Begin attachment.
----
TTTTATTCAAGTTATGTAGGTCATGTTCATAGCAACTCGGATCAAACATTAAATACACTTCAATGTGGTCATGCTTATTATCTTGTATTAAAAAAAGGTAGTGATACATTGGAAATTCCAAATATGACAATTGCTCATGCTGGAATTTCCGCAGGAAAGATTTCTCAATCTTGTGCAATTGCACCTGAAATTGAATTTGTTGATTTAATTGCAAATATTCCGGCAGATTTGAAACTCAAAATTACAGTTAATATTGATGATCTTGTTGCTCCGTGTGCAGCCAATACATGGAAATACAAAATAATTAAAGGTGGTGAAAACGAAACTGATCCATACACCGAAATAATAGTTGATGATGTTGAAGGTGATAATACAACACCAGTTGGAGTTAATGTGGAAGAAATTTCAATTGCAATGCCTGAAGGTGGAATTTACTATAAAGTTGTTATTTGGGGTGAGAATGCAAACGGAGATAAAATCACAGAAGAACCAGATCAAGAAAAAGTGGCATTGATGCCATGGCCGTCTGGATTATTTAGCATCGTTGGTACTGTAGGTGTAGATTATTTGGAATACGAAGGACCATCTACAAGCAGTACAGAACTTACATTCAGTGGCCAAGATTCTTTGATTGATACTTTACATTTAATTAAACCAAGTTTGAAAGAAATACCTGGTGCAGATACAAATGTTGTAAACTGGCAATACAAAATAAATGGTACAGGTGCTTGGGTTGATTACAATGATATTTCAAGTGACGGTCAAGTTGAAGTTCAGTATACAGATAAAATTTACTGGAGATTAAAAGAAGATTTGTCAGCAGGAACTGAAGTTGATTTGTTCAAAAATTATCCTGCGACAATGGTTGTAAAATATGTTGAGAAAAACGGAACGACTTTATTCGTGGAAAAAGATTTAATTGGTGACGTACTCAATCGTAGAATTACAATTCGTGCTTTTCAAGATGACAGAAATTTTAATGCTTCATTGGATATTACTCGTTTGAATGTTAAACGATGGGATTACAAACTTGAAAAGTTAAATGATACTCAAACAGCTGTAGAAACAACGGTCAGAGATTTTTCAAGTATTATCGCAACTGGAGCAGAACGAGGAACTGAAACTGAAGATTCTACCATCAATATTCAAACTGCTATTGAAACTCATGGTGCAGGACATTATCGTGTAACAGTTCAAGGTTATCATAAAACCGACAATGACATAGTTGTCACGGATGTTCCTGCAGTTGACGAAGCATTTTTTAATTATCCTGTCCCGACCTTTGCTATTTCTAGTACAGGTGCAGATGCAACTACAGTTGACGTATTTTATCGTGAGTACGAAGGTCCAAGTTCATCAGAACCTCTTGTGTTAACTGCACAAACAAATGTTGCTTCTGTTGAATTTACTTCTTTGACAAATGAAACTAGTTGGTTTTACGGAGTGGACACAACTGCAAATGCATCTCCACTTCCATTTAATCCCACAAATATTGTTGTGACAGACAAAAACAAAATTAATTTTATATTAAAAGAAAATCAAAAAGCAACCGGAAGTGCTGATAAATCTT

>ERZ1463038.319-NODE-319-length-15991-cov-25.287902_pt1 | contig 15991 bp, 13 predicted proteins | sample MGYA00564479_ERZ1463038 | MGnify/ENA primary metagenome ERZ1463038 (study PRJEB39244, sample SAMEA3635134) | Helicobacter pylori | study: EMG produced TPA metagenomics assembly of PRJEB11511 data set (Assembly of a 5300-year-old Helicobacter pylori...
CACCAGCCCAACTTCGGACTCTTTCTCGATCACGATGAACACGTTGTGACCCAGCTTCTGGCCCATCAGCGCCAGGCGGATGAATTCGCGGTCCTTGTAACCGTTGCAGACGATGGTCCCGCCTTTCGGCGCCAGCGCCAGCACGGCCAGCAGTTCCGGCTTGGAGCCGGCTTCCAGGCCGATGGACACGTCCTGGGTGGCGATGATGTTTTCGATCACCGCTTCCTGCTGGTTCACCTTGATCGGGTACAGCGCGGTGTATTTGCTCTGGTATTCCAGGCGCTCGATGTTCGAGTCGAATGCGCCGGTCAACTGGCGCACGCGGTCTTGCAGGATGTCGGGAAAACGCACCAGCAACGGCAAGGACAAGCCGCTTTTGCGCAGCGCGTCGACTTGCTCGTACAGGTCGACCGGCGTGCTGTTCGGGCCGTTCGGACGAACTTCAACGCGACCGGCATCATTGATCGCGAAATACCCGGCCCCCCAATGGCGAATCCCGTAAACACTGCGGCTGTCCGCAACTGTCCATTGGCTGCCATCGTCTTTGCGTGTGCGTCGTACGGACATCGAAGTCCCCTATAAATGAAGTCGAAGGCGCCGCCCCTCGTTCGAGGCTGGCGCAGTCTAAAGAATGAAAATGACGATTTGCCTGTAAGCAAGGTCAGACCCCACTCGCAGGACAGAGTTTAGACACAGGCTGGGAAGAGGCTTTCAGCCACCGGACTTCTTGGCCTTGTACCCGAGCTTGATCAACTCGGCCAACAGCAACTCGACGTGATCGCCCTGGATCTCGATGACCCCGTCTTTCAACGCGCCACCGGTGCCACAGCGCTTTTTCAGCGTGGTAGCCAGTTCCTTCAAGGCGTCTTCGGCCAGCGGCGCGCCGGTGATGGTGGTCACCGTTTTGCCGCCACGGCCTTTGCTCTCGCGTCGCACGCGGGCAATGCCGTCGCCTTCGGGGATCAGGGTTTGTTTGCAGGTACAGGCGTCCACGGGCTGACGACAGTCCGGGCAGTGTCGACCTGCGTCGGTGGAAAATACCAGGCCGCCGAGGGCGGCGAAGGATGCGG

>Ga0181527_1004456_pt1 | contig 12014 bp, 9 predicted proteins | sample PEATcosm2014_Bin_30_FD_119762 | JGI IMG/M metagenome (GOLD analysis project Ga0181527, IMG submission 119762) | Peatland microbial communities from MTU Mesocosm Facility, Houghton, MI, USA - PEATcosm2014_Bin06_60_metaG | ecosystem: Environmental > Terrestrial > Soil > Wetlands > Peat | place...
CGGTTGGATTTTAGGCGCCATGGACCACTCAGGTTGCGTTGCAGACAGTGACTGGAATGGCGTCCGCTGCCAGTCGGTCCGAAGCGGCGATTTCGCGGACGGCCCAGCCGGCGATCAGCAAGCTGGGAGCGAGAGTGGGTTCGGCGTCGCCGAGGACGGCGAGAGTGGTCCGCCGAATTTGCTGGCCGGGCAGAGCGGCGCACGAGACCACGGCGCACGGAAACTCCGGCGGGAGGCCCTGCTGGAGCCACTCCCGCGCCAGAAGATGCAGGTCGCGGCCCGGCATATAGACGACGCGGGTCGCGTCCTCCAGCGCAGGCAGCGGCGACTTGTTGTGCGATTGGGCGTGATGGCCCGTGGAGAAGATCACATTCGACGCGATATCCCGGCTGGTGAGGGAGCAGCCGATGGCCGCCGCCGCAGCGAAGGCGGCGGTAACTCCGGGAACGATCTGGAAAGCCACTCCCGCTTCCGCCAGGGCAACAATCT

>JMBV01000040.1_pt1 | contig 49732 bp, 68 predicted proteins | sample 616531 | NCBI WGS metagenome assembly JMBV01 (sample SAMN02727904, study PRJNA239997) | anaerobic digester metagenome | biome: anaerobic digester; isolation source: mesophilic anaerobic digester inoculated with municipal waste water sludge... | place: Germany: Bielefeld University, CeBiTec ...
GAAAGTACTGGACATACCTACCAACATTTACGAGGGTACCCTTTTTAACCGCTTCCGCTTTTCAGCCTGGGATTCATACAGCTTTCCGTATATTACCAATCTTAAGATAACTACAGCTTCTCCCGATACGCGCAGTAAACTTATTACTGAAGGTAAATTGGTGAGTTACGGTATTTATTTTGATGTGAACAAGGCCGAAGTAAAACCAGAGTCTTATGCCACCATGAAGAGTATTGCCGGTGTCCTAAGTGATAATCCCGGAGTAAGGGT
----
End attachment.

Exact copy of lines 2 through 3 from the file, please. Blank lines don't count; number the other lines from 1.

>ERZ1463038.319-NODE-319-length-15991-cov-25.287902_pt1 | contig 15991 bp, 13 predicted proteins | sample MGYA00564479_ERZ1463038 | MGnify/ENA primary metagenome ERZ1463038 (study PRJEB39244, sample SAMEA3635134) | Helicobacter pylori | study: EMG produced TPA metagenomics assembly of PRJEB11511 data set (Assembly of a 5300-year-old Helicobacter pylori...
CACCAGCCCAACTTCGGACTCTTTCTCGATCACGATGAACACGTTGTGACCCAGCTTCTGGCCCATCAGCGCCAGGCGGATGAATTCGCGGTCCTTGTAACCGTTGCAGACGATGGTCCCGCCTTTCGGCGCCAGCGCCAGCACGGCCAGCAGTTCCGGCTTGGAGCCGGCTTCCAGGCCGATGGACACGTCCTGGGTGGCGATGATGTTTTCGATCACCGCTTCCTGCTGGTTCACCTTGATCGGGTACAGCGCGGTGTATTTGCTCTGGTATTCCAGGCGCTCGATGTTCGAGTCGAATGCGCCGGTCAACTGGCGCACGCGGTCTTGCAGGATGTCGGGAAAACGCACCAGCAACGGCAAGGACAAGCCGCTTTTGCGCAGCGCGTCGACTTGCTCGTACAGGTCGACCGGCGTGCTGTTCGGGCCGTTCGGACGAACTTCAACGCGACCGGCATCATTGATCGCGAAATACCCGGCCCCCCAATGGCGAATCCCGTAAACACTGCGGCTGTCCGCAACTGTCCATTGGCTGCCATCGTCTTTGCGTGTGCGTCGTACGGACATCGAAGTCCCCTATAAATGAAGTCGAAGGCGCCGCCCCTCGTTCGAGGCTGGCGCAGTCTAAAGAATGAAAATGACGATTTGCCTGTAAGCAAGGTCAGACCCCACTCGCAGGACAGAGTTTAGACACAGGCTGGGAAGAGGCTTTCAGCCACCGGACTTCTTGGCCTTGTACCCGAGCTTGATCAACTCGGCCAACAGCAACTCGACGTGATCGCCCTGGATCTCGATGACCCCGTCTTTCAACGCGCCACCGGTGCCACAGCGCTTTTTCAGCGTGGTAGCCAGTTCCTTCAAGGCGTCTTCGGCCAGCGGCGCGCCGGTGATGGTGGTCACCGTTTTGCCGCCACGGCCTTTGCTCTCGCGTCGCACGCGGGCAATGCCGTCGCCTTCGGGGATCAGGGTTTGTTTGCAGGTACAGGCGTCCACGGGCTGACGACAGTCCGGGCAGTGTCGACCTGCGTCGGTGGAAAATACCAGGCCGCCGAGGGCGGCGAAGGATGCGG